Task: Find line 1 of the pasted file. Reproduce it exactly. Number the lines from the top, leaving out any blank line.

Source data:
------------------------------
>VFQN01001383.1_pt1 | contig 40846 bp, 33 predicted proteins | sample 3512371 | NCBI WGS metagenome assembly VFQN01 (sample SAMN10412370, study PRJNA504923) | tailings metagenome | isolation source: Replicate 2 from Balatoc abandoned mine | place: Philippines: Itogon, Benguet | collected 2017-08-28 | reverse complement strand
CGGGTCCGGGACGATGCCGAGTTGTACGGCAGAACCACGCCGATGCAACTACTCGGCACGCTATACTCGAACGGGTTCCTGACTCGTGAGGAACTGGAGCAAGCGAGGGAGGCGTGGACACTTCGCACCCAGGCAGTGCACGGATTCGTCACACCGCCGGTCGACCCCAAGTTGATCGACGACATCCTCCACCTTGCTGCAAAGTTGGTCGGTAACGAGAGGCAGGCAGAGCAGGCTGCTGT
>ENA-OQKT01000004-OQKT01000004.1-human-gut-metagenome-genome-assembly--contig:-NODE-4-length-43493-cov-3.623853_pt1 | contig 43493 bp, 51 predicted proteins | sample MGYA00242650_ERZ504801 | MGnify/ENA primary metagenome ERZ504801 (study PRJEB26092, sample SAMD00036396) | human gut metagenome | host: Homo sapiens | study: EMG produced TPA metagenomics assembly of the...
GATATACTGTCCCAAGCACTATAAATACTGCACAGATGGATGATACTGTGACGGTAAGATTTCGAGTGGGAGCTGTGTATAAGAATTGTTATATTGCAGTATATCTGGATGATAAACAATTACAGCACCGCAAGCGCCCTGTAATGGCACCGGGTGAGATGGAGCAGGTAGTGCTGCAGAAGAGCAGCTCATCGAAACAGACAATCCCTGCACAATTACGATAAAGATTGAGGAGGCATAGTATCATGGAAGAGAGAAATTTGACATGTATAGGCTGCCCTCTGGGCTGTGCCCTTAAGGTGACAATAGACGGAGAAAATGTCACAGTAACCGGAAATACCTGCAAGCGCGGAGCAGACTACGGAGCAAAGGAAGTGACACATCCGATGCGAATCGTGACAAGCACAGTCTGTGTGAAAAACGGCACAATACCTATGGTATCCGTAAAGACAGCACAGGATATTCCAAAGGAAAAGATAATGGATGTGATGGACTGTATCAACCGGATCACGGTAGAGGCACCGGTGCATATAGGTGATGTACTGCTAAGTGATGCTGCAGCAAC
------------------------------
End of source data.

>VFQN01001383.1_pt1 | contig 40846 bp, 33 predicted proteins | sample 3512371 | NCBI WGS metagenome assembly VFQN01 (sample SAMN10412370, study PRJNA504923) | tailings metagenome | isolation source: Replicate 2 from Balatoc abandoned mine | place: Philippines: Itogon, Benguet | collected 2017-08-28 | reverse complement strand